The smokescreen called nostalgia

Posted by on Aug 3, 2014 in views | No Comments


“Nostalgia – it’s delicate, but potent. Teddy told me that in Greek, nostalgia literally means the pain from an old wound. It’s a twinge in your heart far more powerful than memory alone.” ~ Don Draper, “The Wheel”, Mad Men.

Recently, I got lost navigating within my own moral compass because of what Don sentimentally refers to as nostalgia. (Too much Madmen can make you erm, mad. But that’s another topic altogether).

I was courted by an opportunity that I had managed to convince myself – rationally without compromising any moral values that I hold – was appropriate to pursue, albeit with a little shadow of a doubt.

It was an intoxicating chance to own what I term a nostalgic account. The big one that traditional ad agencies fight to get. Their claim to fame, to having arrived as one of the big boys.

I wanted to get a feel of that. I wanted to also get an insight into the workings of this particular industry, what makes it tick. And unfortunately, I kind of lost myself in the process.

And I want to take this opportunity now to apologise to my team and partners for losing my way.

In a team environment, I realised there’s nothing more important than getting the collective moral compass right. At the expense of the so called nostalgia. Or a wonderful dream or two.

On top of Don’s emotion-laced definition of nostalgia, another word appeared right beside it: integrity.

There are two meanings to the word “integrity”, and as I walked out of my meeting room after a briefing to my guys of the said project, I began to understand the depth of what they both truly mean. And how one is so intimately intertwined with the other.

The first meaning refers to the individual code of ethics that we all hold within our hearts, the moral code that guides us as we seek to live our lives with conscience and without regret.

Individual integrity consists of a set of values we believe in. And it varies from individual to individual in terms of weightage and intensity. That means that it is possible that two individuals won’t necessarily agree with each other when it comes to a particular value, principle or conscience, no matter how sound or valid the logic may be. And one may concede and give in to the other’s final decision for a variety of reasons.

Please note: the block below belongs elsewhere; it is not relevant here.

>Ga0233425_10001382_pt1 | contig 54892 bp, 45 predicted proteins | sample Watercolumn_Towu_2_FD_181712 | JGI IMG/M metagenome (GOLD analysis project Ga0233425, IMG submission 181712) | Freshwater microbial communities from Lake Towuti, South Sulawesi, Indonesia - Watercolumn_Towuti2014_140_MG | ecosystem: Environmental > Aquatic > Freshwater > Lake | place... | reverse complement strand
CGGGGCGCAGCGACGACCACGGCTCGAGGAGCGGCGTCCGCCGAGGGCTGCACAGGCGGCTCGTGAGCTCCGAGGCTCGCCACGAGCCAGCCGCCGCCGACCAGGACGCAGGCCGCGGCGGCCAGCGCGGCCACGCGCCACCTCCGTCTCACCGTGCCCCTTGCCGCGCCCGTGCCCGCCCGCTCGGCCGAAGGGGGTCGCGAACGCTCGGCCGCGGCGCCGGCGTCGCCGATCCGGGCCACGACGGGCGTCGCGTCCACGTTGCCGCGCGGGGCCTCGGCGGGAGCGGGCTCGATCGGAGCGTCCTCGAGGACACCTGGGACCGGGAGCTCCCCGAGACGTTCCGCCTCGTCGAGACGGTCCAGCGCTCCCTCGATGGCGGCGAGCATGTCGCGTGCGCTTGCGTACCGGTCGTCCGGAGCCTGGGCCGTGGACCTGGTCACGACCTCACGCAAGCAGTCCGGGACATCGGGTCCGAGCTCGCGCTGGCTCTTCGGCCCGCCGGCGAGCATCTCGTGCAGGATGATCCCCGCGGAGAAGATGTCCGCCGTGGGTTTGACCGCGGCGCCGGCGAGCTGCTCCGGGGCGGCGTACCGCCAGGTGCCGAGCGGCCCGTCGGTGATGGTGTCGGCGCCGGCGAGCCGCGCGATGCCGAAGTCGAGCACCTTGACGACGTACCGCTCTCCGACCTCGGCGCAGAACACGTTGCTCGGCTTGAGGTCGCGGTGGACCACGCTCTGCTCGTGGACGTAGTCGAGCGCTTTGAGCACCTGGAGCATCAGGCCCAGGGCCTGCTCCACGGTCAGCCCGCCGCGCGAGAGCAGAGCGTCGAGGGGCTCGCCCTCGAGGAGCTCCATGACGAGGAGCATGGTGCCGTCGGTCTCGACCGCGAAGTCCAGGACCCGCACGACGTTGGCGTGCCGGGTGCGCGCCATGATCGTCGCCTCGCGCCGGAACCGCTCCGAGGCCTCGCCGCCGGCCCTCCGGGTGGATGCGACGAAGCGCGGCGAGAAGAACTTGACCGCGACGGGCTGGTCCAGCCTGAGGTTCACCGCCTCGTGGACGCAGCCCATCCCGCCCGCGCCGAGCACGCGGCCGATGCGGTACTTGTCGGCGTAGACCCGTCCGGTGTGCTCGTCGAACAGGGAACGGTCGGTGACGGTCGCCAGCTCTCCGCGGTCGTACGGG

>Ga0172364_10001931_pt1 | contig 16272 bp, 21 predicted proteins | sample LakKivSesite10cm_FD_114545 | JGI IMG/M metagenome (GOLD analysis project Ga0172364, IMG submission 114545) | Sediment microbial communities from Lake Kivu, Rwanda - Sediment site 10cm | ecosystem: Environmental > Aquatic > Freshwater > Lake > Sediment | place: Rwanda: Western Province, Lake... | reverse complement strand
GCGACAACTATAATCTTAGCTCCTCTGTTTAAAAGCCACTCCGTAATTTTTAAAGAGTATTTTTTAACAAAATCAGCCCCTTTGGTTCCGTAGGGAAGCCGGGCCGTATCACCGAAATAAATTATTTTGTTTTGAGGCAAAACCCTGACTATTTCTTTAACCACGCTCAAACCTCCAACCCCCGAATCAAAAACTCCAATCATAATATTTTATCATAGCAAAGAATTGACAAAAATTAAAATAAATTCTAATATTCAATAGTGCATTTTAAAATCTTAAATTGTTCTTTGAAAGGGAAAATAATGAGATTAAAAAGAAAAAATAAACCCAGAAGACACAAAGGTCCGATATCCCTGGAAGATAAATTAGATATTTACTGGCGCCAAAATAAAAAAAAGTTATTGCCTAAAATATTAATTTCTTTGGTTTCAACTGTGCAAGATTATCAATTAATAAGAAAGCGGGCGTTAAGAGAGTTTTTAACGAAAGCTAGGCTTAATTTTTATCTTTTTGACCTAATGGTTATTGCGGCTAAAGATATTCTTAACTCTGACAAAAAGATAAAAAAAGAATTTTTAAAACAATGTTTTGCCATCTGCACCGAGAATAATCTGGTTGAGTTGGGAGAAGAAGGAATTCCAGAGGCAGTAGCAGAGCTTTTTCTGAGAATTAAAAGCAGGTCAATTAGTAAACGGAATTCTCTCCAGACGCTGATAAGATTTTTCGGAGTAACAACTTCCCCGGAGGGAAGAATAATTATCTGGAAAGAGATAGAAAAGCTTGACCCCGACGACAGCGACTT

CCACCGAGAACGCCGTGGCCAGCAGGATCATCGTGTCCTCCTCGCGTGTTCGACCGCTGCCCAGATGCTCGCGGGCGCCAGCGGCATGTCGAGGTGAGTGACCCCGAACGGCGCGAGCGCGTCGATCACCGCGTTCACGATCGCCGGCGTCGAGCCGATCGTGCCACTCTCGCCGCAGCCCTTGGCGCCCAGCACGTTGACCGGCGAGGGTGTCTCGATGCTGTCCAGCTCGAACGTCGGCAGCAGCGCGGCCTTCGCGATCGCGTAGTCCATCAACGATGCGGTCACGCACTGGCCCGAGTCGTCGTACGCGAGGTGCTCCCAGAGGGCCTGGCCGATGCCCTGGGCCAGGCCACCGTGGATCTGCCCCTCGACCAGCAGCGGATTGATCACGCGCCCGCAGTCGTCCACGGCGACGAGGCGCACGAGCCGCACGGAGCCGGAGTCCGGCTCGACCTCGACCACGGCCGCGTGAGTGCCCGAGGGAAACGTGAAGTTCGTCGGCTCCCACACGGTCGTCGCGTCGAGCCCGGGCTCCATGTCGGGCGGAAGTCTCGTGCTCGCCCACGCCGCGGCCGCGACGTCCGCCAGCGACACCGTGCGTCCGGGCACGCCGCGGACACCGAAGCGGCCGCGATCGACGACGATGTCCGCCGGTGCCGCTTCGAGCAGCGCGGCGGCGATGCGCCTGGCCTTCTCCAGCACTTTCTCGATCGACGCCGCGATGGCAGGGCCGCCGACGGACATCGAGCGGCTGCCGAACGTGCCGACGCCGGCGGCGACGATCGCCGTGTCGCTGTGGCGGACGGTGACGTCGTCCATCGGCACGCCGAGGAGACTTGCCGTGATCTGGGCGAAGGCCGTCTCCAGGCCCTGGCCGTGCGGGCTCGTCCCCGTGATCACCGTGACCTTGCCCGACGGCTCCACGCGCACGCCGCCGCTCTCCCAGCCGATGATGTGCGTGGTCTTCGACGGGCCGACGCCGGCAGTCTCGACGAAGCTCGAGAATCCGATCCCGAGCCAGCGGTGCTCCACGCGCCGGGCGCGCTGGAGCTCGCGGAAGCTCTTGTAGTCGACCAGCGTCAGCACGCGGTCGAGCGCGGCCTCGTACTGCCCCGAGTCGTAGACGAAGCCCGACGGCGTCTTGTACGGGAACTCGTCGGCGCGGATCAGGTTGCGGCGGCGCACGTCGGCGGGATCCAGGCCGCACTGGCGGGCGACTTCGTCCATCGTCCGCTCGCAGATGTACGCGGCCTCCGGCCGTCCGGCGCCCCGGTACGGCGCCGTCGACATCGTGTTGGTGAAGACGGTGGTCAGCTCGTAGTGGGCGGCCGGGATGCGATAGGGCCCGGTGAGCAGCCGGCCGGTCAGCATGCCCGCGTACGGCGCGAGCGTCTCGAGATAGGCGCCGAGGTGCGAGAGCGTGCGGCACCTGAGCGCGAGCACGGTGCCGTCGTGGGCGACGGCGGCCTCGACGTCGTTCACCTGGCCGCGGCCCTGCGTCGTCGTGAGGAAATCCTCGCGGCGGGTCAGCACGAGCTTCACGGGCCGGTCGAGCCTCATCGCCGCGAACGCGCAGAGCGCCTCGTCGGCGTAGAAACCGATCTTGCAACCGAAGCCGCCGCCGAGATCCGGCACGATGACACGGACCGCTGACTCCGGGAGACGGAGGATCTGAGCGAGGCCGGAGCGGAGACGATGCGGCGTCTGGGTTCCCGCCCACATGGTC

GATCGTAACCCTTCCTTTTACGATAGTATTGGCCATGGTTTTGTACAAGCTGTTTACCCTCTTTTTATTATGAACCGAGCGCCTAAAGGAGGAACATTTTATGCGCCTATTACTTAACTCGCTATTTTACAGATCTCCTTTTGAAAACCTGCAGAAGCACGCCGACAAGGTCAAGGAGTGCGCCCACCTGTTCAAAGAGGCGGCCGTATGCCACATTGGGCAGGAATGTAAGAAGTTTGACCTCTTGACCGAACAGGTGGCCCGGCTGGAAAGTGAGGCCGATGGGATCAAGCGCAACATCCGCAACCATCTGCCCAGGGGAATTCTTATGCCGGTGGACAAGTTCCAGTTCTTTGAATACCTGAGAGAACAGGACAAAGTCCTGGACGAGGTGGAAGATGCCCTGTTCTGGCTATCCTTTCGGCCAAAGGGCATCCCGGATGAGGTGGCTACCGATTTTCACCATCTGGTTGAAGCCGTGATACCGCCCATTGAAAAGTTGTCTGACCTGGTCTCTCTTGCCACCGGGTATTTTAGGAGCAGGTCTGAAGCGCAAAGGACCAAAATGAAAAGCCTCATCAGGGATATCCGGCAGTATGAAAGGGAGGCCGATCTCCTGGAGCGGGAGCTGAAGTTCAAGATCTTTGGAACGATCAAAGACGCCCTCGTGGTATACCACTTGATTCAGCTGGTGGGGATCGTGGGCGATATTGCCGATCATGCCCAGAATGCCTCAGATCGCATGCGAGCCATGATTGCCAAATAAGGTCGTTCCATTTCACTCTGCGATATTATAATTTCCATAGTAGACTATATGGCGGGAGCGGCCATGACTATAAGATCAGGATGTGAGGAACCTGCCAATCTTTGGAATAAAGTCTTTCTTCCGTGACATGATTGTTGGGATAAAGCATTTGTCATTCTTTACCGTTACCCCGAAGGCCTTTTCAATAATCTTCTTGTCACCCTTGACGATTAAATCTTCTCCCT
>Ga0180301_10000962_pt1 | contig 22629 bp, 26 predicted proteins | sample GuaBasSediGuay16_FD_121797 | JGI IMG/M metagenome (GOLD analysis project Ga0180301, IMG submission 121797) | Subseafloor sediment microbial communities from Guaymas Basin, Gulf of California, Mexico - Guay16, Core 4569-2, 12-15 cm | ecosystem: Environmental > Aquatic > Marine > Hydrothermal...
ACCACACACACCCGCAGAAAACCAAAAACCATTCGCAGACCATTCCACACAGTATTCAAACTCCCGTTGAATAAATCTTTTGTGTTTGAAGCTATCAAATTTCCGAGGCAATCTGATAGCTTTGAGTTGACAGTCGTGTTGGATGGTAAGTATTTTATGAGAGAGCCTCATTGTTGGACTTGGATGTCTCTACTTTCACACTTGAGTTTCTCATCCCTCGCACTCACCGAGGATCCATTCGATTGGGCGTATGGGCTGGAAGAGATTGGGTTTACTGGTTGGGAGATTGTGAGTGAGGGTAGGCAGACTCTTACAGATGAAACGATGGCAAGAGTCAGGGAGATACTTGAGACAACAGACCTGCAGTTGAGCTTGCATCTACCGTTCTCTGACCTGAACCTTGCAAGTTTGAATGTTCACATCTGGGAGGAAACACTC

It may be due to a lower intensity of belief, a different degree of prioritisation, or just lacking the will to debate further. It could also be, in this particular case that I’m sharing, a different position of power.

As head of the company I co-founded, I have complete authority to make decisions without veto.
And I nearly made one without realising the power I possess and the effect it may have.

In initially deciding to give this opportunity a shot, I realised that not everyone in the team were totally comfortable in going ahead. It was not a level of discomfort that would result in any violent objections, but I could feel it simmering nonetheless. In the end, the decision was surprisingly easy:
I decided not to pursue the opportunity further. Because I realised, that it was never going to be worth it.

It was actually a very simple, black and white decision once I’ve broken down all the intoxicating smokescreen of “nostalgia” and removed all emotional attachments, and looked at it very purely and clearly. There is simply no two ways about it.

My consideration was this: in a position of leadership, with total power to make decisions,
it is fundamentally important to make sure that your decision takes into consideration all the values of individuals in your team, because these are the people you trust to be fighting alongside you and giving their all when the going gets tough.

No matter how much I can convince myself of the logic that grants moral legitimacy to any decision, it counts for nothing if someone in my team is not totally at ease with it. What’s more, I was beginning to feel that it was an rationalisation exercise of excuses.

No matter the degree of discomfort, even if it was just one tiny percent, a leader who has felt it should never allow it to be glossed over. Never. Ever.

In a team, the collective integrities of everyone secures the overall integrity of the team. One small crack of uncertainty, and the overall spirit and unity will be compromised. It may not happen now.
But the crack, no matter how small, will eventually enlarge.

That’s the second meaning of integrity. The collective unity that drives a team ahead as one solid, unbreakable unit.

A team of talented individuals drives the company forward. But a team of talented and aligned individuals sharing the same solid values and having the same integrity drives the company forward in the right direction.

And I’m glad I have these brilliant individuals with the right values in my team.

To them, I say this with all my heart: thank you all for reminding me what integrity truly means.
I nearly failed you. But it’ll never ever happen again on my watch. You can trust me on that.

To those in a position of power, or some sort of leadership role, may I humbly request that before making a decision, pause and think about the values and ideals of the people within your team.
Do you sense a little inkling of discomfort with an impending decision you’re about to make? If so, consider not going ahead with it. Pay some attention to how your team think and feel. And show them you’re listening and making a collective decision as one united team. Not for your own needs.

Because dreams and the allure of fame and riches may give you a moment of high, but will never last. And you might just end up dreaming on your own.

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